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NEC MultiSync LCD1960NXi

Using NEC’s traditional “rectangular” design, this monitor is based on the same S-IPS matrix (the LG.Philips LM190E01 model) as the previously described LG L1910S. So, it’s going to be the more interesting to compare the real characteristics of these two products.

There’s not a single rounded corner here (except the four corners of the case, but their radius is just a few millimeters), not a single non-90-degrees angle even! The whole arrangement looks rather austere and clumsy, repelling some home users who care about the exterior of the monitor they are working with.

The monitor’s base can control the height and tilt of the screen and turn it around the vertical axis. The portrait mode is unavailable, though. The minimal height of the screen is only 65 millimeters (suits well to people who have a high desk); the maximal height is 180 millimeters (I want to remind you that I measure this distance from the surface of the desk to the bottom edge of the screen, the screen being strictly vertical). When you lift the monitor off the desk, the base suddenly unfolds to its entire height, which is not convenient if you’re periodically moving the monitor about; there’s no lock or holder to keep the base in place.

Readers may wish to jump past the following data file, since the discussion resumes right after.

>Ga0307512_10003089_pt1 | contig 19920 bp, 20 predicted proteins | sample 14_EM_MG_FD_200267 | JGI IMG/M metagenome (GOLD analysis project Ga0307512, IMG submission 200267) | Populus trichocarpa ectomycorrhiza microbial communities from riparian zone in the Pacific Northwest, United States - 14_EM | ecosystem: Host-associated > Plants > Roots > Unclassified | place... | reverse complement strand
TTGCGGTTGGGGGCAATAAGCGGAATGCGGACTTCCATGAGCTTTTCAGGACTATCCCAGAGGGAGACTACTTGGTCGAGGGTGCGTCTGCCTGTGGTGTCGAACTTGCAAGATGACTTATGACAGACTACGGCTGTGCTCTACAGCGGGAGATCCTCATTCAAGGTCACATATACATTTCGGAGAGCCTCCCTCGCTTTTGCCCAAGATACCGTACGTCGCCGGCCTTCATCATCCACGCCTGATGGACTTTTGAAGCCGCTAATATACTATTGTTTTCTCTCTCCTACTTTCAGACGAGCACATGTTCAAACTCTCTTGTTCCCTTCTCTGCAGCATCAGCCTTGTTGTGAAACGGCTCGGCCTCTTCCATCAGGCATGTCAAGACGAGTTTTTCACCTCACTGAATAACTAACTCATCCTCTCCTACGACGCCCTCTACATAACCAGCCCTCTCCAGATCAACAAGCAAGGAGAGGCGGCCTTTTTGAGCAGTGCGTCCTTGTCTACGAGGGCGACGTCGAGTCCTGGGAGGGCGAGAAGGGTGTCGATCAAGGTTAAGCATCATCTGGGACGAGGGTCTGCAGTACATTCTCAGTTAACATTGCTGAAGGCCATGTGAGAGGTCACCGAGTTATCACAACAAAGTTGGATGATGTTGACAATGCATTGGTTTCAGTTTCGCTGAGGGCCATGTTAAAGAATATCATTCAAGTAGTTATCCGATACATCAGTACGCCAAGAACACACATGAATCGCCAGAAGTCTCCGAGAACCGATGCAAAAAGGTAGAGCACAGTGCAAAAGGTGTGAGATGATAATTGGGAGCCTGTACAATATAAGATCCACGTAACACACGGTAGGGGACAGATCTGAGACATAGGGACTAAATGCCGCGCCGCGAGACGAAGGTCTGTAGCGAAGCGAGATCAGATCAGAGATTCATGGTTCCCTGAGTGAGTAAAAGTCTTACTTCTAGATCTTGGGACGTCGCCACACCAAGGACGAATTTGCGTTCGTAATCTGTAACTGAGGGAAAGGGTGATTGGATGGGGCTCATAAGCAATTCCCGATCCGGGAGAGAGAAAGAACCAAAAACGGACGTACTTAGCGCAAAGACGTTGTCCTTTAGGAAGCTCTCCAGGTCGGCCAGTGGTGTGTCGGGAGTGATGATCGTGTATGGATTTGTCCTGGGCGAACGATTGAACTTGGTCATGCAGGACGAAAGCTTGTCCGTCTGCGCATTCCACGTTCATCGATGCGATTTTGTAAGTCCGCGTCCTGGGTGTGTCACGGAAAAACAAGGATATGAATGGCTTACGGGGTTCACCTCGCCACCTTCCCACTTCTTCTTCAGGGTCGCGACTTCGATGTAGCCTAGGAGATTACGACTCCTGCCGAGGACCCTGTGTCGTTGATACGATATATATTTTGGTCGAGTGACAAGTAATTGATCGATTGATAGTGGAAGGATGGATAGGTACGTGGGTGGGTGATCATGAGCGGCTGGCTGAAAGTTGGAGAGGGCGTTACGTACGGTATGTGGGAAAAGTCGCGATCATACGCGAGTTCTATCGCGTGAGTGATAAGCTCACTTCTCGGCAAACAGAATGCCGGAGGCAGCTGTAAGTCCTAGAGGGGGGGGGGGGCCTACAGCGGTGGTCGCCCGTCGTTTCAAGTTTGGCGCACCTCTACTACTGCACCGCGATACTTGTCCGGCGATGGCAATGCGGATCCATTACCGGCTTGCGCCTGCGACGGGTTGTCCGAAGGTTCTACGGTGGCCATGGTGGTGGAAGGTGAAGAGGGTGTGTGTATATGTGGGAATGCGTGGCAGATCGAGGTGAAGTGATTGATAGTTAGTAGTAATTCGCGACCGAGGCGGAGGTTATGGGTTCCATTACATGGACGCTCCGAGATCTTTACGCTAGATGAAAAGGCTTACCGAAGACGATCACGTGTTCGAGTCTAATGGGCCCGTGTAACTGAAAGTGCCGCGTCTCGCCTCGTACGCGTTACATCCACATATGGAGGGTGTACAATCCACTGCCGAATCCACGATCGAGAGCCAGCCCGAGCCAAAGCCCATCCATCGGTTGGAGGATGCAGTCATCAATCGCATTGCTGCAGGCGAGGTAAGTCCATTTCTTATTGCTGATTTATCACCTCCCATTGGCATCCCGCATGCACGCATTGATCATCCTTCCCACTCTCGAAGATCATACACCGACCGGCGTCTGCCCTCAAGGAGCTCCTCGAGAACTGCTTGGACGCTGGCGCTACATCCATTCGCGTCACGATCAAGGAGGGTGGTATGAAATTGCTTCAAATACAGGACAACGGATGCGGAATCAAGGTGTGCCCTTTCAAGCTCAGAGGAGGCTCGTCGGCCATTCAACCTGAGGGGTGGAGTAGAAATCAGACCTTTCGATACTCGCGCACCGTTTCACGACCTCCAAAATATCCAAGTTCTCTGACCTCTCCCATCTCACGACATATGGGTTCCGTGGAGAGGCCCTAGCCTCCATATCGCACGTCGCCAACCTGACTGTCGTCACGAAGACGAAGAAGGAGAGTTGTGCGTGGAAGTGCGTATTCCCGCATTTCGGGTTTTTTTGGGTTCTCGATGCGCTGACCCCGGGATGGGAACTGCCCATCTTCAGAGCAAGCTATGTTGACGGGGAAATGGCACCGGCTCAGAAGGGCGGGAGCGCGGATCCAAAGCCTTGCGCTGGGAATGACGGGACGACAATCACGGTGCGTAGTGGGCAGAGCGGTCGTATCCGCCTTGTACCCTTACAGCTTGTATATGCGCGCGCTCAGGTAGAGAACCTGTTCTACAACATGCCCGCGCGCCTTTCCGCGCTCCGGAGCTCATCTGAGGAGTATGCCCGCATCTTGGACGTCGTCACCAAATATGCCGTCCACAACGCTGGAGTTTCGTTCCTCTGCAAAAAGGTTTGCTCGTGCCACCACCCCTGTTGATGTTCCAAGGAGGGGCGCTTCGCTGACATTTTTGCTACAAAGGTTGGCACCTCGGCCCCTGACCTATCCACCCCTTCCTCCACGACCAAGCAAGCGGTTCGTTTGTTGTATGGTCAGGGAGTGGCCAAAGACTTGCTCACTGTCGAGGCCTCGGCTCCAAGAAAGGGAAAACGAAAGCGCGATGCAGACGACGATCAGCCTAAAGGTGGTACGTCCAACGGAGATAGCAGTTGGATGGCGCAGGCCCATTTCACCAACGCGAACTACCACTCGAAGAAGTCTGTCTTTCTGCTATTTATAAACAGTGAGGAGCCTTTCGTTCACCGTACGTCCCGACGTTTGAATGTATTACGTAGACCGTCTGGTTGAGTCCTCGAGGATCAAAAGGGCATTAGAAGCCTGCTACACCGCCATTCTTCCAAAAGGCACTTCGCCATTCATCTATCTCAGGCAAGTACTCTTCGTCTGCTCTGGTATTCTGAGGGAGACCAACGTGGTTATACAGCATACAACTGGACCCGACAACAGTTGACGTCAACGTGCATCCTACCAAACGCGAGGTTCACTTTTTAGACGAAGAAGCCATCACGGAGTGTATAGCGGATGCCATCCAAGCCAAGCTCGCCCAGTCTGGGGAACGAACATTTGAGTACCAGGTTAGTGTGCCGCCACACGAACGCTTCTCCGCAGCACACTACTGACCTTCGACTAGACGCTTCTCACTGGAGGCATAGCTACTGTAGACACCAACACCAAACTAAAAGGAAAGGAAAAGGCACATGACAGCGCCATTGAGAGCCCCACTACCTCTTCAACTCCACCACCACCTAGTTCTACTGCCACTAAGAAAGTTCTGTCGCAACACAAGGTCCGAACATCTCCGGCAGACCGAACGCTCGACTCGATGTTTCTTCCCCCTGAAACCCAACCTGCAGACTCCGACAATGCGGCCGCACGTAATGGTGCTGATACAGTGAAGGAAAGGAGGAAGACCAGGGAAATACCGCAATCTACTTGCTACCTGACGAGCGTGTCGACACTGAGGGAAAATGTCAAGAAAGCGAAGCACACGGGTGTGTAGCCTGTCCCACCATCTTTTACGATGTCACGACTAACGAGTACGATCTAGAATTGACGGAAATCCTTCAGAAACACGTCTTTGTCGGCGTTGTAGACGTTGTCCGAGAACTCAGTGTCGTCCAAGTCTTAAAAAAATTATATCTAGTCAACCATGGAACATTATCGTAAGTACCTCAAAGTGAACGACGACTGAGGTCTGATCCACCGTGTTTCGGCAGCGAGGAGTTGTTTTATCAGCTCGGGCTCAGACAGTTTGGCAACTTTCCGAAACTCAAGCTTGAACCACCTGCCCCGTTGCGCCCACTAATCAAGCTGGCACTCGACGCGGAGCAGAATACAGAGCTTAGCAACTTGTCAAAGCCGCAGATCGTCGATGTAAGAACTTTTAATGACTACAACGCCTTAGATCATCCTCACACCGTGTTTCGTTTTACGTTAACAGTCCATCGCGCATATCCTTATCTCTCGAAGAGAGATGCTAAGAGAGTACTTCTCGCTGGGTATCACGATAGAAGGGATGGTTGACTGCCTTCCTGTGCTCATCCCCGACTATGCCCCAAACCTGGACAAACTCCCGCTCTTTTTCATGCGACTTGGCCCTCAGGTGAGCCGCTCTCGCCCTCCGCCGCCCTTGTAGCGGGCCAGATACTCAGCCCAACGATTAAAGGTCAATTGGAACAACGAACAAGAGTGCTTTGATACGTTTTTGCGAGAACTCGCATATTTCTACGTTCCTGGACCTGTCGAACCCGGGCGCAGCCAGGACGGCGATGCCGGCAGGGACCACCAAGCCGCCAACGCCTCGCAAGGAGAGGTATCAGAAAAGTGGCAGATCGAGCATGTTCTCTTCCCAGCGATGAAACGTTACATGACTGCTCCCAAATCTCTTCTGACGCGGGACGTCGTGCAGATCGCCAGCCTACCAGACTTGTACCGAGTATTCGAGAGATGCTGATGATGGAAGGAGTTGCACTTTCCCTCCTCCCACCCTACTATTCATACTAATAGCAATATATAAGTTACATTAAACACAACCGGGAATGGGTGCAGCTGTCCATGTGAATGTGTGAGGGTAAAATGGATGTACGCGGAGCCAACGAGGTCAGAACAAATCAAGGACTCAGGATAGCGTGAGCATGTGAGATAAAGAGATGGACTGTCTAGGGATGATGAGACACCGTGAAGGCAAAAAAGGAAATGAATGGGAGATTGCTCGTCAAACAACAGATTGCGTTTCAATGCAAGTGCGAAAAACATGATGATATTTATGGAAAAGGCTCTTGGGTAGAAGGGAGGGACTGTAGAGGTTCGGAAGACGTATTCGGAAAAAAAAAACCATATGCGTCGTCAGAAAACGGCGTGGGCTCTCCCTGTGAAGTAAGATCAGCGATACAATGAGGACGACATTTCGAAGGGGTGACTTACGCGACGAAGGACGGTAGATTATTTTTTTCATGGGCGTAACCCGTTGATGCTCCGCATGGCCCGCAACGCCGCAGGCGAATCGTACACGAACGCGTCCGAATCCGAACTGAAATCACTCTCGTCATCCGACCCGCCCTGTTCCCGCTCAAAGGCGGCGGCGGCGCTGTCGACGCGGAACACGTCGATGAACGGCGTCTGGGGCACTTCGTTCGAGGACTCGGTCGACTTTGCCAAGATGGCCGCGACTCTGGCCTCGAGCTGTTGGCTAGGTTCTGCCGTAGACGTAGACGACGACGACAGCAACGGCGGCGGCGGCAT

The MultiSync LCD1960NXi comes with analog and digital inputs as well as with an integrated power adapter. In the monitor’s package you find enclosed an analog cable only – the DVI-D cable must be purchased separately. By the way, don’t confuse DVD-D and DVD-I cables! These connectors are incompatible even for their having a different number of pins. So, you need a cable with a DVD-D connector on one end for this LCD monitor.

You can use as many as seven buttons to control this monitor (I don’t count in the Power-On button), but it doesn’t offer you any presets like LG’s LightView or Samsung’s MagicBright. The seventh button – Reset – is used in one case only, to reset the menu settings to the factory ones. Quick access is provided to the brightness and contrast settings as well as to switching between the inputs and to the audio-adjustment. I had a monitor in a white case for my tests, but NEC also supplies a black model where you suddenly have the problem of unreadability of the pressed-out labels on the black buttons.

 
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